Super Bowl Sees Increase in Self-Reported Viewership From Last Year’s Game

68% of Americans said they watched all or part of the Buccaneers’ 31-9 victory over the Chiefs
Tampa Bay Buccaneers quarterback Tom Brady celebrates after his Super Bowl LV win. Sixty-eight percent of respondents said they watched all or part of Sunday's game. (Photo by Mike Ehrmann/Getty Images)
February 08, 2021 at 7:59 pm UTC

Key Takeaways

  • The share of Americans who said they watched this year’s Super Bowl increased 8 percentage points from last year’s Chiefs-49ers game.

  • Among those who tuned in, 56% said they watched all of the game, while 44% said they watched part of the game.

  • 40% of those who watched said the halftime show or advertisements were more enjoyable than the one-sided game.

With a quarterback matchup between all-time great Tom Brady and potential heir apparent Patrick Mahomes, Super Bowl LV had the makings of an instant classic. While the result was far from a nail-biter, the pregame hype seems to have resulted in a year-over-year viewership bump for the NFL finale, according to a post-game survey.

In a Morning Consult poll conducted Monday, 68 percent of U.S. adults said they watched all or part of the Tampa Bay Buccaneers’ 31-9 rout of the Kansas City Chiefs, up 8 percentage points from a poll taken after last year’s Super Bowl LIV. That game, which featured the Chiefs against the San Francisco 49ers, was essentially decided in the fourth quarter, but lacked the presence of Brady, the league’s most well-known and polarizing player.

While the share of Generation Z adults who watched at least some of Sunday’s game was roughly in line with the broader public, they were significantly less likely to say they watched the entire game.

CBS, which aired Super Bowl LV, has not yet announced national viewership figures for Sunday’s game, including share, average audience or total reach. The final count -- which includes linear, streaming and out-of-home viewership on CBS platforms, as well as ESPN Deportes’ Spanish-language telecast -- is generally made available several days after the game.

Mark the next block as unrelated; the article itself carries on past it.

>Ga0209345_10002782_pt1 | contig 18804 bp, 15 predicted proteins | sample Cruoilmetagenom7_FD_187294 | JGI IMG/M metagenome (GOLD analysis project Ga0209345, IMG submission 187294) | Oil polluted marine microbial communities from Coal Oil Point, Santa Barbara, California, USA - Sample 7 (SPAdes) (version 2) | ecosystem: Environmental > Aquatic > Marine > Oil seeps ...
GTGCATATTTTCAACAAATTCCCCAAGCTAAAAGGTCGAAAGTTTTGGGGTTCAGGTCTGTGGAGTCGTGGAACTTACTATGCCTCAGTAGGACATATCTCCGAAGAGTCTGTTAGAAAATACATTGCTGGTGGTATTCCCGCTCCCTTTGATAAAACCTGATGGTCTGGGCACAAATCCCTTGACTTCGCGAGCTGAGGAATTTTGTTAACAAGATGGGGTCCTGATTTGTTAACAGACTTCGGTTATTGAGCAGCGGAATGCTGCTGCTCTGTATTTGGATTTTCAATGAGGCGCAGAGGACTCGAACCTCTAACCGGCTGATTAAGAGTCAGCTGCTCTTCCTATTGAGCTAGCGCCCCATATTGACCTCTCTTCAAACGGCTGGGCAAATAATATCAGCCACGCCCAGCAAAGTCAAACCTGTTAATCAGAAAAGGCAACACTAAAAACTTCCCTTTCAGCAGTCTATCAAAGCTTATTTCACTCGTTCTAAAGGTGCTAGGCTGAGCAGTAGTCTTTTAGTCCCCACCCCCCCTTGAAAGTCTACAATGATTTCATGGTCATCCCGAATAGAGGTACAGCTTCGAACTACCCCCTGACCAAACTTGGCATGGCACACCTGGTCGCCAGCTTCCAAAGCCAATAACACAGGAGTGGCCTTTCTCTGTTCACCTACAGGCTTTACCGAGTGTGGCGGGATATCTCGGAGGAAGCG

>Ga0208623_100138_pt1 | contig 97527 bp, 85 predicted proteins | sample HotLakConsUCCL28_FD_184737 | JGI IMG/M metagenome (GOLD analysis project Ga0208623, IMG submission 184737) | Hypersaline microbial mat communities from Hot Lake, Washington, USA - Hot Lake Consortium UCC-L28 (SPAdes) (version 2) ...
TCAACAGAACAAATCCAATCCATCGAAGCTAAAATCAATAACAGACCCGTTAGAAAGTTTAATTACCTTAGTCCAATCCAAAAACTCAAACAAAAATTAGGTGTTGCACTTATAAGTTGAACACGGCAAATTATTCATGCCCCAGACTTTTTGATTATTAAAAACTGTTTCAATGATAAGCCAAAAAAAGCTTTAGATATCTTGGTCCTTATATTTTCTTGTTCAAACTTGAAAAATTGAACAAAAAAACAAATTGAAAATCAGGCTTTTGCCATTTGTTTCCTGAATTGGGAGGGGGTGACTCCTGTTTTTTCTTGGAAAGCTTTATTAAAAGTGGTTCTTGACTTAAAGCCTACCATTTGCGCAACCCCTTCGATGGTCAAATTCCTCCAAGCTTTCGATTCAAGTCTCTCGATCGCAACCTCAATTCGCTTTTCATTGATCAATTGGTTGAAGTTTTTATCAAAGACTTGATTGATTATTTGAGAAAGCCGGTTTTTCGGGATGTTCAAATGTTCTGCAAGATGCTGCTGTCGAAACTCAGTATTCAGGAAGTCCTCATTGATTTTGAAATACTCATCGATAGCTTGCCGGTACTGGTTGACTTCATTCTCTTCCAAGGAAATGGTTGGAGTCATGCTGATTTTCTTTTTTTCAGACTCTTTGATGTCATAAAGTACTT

Fox’s linear telecast of last year’s Super Bowl drew an average of 100.45 million viewers, up slightly from 2019’s game between the New England Patriots and Los Angeles Rams but still the second-worst NFL finale since 2008, according to Sports Media Watch. Total viewership last year totaled about 117.6 million.

Among self-identified Super Bowl LV viewers, 56 percent claimed to have watched the entire game, with the other 44 percent saying they watched only a portion of the game. The first quarter was the most-viewed quarter, according to the data, with 83 percent of self-identified viewers indicating they were watching at that time. The third quarter was the least-viewed quarter at 73 percent.

Amid the COVID-19 pandemic, 19 percent of those who watched the game said they gathered with individuals from outside of their household to do so. Younger viewers were more likely to get together, as around 1 in 3 Gen Zers and millennials who watched the game either hosted or attended a party. There was no significant difference between the share of Democrats and Republicans who said they gathered for Super Bowl LV.

While 64 percent of respondents who watched the game said they were tuning in primarily to watch football, only 53 percent wound up enjoying the game more than the halftime show, which starred Canadian recording artist The Weeknd, and the big-budget commercials. Two in 5 viewers said either the halftime show or the commercials was their favorite part of the evening.

A headshot photograph of Alex Silverman
Alex Silverman
Senior Reporter

Alex Silverman previously worked at Morning Consult as a reporter covering the business of sports.

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